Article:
Several modifiable and non-modifiable health related behaviours are associated with the incidence of Colorectal Cancer (CRC), but there is little research on their association with survival. The project aimed to investigate possible relationships between modifiable behavioural factors and outcomes on a study cohort of CRC patients undergoing potentially curative surgery.A retrospective cohort study was carried out of patients diagnosed with non-metastatic CRC undergoing elective curative surgery (January 2011 - December 2012), residing in the NHS Greater Glasgow & Clyde (NHSGGC) area, UK. Data were obtained from the Scottish Cancer Registry, National Scottish Death Records. Pre-operative assessment of smoking, alcohol consumption, nurse-measured body mass index (BMI) and exercise levels were recorded and patients were followed until death or censorship. Survival analysis was carried out and proportional hazards assumptions were assessed graphically using plots and were then formally tested using the PHTEST procedure in STATA.Of the initial 527 patients, 181 (34%) satisfied the inclusion criteria. The total duration of follow up was 480 person-years. At the pre-operative assessment, 75% were overweight or obese, 10.6% were current smokers, 13.1% recorded excess alcohol consumption and 8.5% had physical difficulty climbing stairs. Age, BMI, histopathological stage and physical capacity all independently affected survival (P<0.05). Overweight patients (HR 2.81) and those who had difficulty climbing stairs (HR 3.31) had a significantly poorer survival.The study found evidence that pre-operative exercise capacity and BMI are important independent prognostic factors of survival in patients undergoing curative surgery for CRC. This article is protected by copyright. All rights reserved.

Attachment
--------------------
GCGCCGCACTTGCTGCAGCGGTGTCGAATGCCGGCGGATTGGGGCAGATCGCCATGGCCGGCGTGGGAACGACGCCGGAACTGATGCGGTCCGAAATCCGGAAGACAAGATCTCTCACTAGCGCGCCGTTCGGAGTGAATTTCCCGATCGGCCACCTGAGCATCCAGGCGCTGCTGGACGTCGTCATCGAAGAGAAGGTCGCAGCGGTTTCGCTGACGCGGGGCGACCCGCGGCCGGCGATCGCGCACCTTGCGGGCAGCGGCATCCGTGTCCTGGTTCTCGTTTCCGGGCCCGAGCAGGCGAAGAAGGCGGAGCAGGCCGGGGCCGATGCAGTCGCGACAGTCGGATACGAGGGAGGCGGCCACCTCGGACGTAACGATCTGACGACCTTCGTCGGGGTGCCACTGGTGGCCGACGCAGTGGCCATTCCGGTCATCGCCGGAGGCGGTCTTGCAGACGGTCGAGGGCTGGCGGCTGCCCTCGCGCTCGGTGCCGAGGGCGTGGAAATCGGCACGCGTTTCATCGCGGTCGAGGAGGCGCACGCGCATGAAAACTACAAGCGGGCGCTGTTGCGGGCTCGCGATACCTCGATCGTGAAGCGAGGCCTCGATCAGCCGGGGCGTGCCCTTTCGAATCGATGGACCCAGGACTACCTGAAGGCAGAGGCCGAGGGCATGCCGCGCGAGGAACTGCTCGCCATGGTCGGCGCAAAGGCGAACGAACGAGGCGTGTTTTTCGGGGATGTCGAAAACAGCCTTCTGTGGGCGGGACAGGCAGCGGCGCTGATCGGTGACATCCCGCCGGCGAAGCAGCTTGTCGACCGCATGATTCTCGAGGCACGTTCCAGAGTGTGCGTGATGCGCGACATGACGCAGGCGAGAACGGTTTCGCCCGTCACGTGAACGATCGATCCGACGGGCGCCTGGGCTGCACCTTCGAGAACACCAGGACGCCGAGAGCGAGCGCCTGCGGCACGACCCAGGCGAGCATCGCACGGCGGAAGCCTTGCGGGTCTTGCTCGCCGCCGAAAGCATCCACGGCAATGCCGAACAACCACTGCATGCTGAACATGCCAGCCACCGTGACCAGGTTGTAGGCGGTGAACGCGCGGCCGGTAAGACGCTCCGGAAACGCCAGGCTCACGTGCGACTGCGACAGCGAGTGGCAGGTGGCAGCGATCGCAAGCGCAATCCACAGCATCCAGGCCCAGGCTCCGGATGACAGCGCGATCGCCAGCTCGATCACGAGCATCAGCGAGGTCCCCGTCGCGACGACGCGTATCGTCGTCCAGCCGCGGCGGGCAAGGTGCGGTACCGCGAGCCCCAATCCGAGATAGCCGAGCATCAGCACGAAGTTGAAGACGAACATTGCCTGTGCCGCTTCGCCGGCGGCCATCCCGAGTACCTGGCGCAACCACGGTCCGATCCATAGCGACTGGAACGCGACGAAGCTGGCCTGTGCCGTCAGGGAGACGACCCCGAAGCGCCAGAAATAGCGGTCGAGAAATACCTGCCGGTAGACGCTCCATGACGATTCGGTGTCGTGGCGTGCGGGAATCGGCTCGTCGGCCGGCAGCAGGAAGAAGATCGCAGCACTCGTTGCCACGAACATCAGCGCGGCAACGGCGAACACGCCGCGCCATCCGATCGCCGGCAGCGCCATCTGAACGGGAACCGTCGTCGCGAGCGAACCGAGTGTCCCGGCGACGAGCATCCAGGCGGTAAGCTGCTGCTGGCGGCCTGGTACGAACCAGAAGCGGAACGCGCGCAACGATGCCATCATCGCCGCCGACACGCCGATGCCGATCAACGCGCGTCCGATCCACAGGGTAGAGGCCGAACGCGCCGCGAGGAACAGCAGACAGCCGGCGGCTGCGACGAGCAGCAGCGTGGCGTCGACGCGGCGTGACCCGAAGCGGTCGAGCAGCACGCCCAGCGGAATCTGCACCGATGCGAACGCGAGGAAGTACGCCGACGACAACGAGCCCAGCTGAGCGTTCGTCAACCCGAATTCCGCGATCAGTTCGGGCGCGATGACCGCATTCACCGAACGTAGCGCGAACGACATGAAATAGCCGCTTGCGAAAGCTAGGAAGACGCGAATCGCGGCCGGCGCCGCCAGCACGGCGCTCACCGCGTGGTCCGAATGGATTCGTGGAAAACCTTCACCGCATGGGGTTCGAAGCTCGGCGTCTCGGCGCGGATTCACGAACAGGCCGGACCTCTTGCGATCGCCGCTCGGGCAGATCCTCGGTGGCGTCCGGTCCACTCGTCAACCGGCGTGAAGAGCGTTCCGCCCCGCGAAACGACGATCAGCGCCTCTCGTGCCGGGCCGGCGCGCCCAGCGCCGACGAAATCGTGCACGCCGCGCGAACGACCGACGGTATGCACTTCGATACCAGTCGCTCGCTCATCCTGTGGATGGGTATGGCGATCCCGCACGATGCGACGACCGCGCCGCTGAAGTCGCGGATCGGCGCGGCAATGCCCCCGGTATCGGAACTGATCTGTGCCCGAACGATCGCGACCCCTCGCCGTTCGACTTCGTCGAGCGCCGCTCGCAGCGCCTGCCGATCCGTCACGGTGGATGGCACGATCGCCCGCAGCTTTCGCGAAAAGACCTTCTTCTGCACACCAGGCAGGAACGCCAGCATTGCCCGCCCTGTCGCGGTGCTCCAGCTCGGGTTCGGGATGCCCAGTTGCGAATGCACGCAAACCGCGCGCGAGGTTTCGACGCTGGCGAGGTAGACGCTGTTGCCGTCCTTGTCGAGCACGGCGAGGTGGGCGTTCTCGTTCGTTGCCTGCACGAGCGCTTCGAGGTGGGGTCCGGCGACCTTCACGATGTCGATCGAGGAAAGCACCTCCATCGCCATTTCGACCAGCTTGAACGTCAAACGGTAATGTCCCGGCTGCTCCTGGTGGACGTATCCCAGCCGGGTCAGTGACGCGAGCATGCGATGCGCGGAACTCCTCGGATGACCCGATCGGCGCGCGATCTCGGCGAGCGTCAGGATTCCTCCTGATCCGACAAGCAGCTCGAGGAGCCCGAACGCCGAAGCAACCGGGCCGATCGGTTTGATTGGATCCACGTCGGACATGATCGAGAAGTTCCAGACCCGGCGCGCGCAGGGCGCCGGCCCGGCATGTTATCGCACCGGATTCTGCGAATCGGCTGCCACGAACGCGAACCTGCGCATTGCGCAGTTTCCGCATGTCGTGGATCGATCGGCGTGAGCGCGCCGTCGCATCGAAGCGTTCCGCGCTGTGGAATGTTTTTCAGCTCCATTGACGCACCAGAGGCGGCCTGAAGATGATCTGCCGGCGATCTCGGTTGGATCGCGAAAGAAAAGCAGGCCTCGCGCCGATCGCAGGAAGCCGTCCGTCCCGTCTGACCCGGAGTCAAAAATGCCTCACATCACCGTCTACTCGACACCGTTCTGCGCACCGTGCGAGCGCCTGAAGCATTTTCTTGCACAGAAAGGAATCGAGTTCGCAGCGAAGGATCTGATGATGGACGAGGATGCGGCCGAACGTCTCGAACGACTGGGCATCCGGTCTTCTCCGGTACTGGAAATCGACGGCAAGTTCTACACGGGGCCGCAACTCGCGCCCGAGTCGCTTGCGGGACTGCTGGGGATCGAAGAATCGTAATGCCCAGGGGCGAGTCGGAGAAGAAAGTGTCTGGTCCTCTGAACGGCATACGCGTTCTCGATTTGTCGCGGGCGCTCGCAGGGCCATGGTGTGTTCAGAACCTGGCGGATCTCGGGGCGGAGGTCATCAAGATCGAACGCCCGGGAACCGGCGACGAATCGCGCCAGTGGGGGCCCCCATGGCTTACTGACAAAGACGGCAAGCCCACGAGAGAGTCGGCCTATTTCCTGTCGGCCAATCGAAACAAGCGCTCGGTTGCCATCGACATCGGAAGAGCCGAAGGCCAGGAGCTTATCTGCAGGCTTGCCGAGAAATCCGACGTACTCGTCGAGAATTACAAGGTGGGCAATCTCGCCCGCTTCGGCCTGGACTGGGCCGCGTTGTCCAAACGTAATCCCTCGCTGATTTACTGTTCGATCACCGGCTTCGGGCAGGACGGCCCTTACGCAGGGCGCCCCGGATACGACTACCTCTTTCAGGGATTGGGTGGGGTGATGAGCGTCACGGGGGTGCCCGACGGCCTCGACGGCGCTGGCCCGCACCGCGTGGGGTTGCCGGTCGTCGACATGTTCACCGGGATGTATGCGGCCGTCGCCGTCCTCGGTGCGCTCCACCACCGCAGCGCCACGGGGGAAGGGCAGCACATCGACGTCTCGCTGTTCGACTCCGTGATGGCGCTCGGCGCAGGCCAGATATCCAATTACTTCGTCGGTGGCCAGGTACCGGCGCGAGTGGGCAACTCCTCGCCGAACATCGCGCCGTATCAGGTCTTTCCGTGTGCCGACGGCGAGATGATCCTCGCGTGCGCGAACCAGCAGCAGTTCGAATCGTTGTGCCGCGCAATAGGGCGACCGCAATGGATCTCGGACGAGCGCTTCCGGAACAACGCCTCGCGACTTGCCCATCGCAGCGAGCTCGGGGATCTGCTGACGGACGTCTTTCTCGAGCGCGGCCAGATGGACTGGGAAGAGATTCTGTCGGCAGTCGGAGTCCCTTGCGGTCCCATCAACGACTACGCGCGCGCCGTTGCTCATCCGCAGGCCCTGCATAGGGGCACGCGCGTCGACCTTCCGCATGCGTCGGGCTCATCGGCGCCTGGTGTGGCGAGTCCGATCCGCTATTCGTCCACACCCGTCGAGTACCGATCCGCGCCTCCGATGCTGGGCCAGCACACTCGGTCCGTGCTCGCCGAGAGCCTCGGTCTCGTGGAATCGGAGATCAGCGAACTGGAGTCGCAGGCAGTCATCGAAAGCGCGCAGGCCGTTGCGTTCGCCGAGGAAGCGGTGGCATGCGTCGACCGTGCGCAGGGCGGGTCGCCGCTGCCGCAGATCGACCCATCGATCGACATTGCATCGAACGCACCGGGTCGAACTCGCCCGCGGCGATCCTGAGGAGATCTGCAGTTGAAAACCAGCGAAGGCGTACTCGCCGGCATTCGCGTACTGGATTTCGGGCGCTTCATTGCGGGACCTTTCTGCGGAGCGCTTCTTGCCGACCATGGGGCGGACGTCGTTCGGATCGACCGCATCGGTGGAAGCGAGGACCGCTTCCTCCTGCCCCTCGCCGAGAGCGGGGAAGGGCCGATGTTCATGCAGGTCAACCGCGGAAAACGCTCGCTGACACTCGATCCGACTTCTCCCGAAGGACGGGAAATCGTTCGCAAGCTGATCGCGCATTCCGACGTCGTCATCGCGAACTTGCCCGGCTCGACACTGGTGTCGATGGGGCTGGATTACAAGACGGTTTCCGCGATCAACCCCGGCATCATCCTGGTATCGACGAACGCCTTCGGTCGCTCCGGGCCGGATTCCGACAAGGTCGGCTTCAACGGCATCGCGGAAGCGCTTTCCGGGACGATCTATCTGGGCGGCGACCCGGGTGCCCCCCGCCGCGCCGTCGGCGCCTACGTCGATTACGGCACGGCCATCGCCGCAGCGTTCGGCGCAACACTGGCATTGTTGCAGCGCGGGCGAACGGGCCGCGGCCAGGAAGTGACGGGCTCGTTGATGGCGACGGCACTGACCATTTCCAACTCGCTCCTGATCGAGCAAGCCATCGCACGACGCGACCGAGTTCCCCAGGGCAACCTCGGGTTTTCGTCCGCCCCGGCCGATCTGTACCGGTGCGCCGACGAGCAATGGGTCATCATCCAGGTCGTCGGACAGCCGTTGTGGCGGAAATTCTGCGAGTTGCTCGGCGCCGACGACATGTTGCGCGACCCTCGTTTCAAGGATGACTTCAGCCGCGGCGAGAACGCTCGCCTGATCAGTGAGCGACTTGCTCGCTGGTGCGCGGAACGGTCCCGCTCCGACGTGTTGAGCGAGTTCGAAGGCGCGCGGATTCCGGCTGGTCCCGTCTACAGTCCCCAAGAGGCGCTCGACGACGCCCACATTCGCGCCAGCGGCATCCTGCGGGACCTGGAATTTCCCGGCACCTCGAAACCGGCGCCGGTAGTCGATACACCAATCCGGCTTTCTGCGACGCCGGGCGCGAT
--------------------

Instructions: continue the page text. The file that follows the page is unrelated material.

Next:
Shafique K.,University of Glasgow | Oliphant R.,West of Scotland Cancer Surveillance Unit | Morrison D.S.,University of Glasgow | Morrison D.S.,West of Scotland Cancer Surveillance Unit
British Journal of Cancer | Year: 2012